Despite the current uncertainty, at some point soon we will all be heading to the polls to decide who will lead us through what are likely to be some of the most difficult years we have ever experienced.
I do not have to tell you that the decision we make at this election is a critical one. It will have long-lasting ramifications, not only for the next three years but also in determining the type of country that we want to emerge into a post-Covid world.
It might be cliche, but this really is one of the most important elections of our lifetime.
And as voters, we need to treat it as such, because we have some really difficult decisions to make.
Although we might have initially done an outstanding job in bringing Covid under control, the news this week of a new outbreak in Auckland alongside the unfolding disaster emerging across the Tasman are a clear warning against complacency.
Therefore, my one election wish is for our political parties to actually focus on what matters and that is developing a Covid recovery plan.
Stop with the personality politics, sex scandals, political infighting and arguing about who can outspend who. Instead, focus on policy and how we get ourselves out of the mess we are in.
Because this election needs to be different. Instead of the same tired rhetoric and empty promises, our politicians need to tell voters honestly and in plain language, what they are going to do.
Now is the time for transparency. If we are truly a team of 5 million, each party needs to play its part, share its plan and talk to us honestly about the challenges, the opportunities and the trade-offs.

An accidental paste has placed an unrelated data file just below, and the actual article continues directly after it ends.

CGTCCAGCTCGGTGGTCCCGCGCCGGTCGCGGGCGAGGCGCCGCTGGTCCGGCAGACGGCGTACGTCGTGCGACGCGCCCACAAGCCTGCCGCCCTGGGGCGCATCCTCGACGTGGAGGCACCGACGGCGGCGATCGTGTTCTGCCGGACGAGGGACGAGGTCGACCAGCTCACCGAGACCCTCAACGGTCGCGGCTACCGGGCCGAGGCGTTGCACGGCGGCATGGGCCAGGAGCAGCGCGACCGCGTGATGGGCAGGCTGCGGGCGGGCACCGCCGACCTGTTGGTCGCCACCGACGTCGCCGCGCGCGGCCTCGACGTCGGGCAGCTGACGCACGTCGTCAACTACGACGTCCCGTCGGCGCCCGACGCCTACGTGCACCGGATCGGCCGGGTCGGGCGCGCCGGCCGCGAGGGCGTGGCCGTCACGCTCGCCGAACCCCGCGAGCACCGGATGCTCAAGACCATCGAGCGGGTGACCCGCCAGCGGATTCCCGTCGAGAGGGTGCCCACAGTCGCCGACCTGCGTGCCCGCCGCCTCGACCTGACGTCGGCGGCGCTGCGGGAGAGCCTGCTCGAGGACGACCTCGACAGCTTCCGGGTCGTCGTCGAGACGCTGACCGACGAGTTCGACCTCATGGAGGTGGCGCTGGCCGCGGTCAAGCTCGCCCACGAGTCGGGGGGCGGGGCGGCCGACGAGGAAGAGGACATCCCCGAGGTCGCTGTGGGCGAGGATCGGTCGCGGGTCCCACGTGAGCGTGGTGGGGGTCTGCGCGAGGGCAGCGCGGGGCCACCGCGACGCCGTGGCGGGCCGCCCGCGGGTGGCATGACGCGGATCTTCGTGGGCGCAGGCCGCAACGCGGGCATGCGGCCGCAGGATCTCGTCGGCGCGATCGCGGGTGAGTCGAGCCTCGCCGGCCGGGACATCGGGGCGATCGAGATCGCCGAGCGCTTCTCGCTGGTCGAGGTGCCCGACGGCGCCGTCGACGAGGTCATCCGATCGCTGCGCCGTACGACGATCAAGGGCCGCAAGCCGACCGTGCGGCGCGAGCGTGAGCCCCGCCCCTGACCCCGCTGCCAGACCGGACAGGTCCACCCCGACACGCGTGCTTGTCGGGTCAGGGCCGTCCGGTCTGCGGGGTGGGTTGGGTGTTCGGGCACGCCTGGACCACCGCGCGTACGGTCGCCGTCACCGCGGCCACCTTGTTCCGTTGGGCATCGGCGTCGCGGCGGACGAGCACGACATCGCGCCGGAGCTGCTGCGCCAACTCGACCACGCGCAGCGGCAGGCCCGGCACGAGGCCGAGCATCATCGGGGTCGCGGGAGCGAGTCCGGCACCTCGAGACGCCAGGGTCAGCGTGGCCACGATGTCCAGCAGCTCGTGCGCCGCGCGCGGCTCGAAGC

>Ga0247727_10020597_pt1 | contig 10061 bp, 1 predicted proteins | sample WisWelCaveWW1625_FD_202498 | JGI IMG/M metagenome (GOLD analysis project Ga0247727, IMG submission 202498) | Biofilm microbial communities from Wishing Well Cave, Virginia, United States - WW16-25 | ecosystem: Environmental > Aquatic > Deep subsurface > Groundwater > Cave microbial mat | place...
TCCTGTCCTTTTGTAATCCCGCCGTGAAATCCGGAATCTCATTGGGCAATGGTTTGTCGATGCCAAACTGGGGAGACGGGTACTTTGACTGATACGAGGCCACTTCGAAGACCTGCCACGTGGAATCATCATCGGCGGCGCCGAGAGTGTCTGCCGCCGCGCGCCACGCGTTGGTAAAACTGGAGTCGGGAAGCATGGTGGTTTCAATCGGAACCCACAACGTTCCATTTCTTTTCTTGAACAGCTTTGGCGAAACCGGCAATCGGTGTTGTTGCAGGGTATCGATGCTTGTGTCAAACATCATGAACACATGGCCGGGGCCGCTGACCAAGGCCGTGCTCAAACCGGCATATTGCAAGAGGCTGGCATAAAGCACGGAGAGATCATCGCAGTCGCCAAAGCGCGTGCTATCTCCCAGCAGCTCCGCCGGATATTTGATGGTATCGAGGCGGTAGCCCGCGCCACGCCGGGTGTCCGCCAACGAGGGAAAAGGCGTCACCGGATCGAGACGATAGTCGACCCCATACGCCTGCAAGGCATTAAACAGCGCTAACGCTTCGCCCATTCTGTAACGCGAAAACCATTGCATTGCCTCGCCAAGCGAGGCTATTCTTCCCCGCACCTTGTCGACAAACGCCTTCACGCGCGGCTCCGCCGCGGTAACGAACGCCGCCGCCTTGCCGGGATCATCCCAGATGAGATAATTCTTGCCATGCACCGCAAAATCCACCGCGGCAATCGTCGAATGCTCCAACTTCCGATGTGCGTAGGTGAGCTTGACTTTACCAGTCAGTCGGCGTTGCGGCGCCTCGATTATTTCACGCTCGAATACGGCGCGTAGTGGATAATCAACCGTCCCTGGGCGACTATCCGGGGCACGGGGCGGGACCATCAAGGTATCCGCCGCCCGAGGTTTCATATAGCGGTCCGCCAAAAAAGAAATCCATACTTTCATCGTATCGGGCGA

Because we have the right to make an informed choice.
There are many questions that need to be answered by each party.
Currently, our tourism and international education sectors, our largest and fifth-largest export markets, are facing an existential crisis. What is their future? Because right now there are hundreds of businesses on the brink of collapse; most will be small mum-and-dad companies that have been built on dreams, sweat and tears and they will cease to exist.
The Government is borrowing hundreds of millions of dollars every day to support our economy and debt is forecast to grow by tens of billions of dollars. These numbers are so large, they are impossible to comprehend, but we need to understand that not only will we be paying it back, the burden will also fall to our children and our grandchildren and this will take away some of their choices.
Although borrowing now is the right thing to do, we need to understand more clearly how much we are borrowing, where is it being spent, how are we going to pay it back and how quickly? Because at some point we are going to have to confront our debt.
The unemployment rate is going to climb dramatically over the coming months. How do we prepare for the social costs of joblessness and help these workers into employment in a new world? An unemployment rate of 8 or 10 per cent is not some arbitrary number. It represents tens of thousands of everyday Kiwis who will lose their jobs and wake up wondering how they are going to pay their bills and support their families.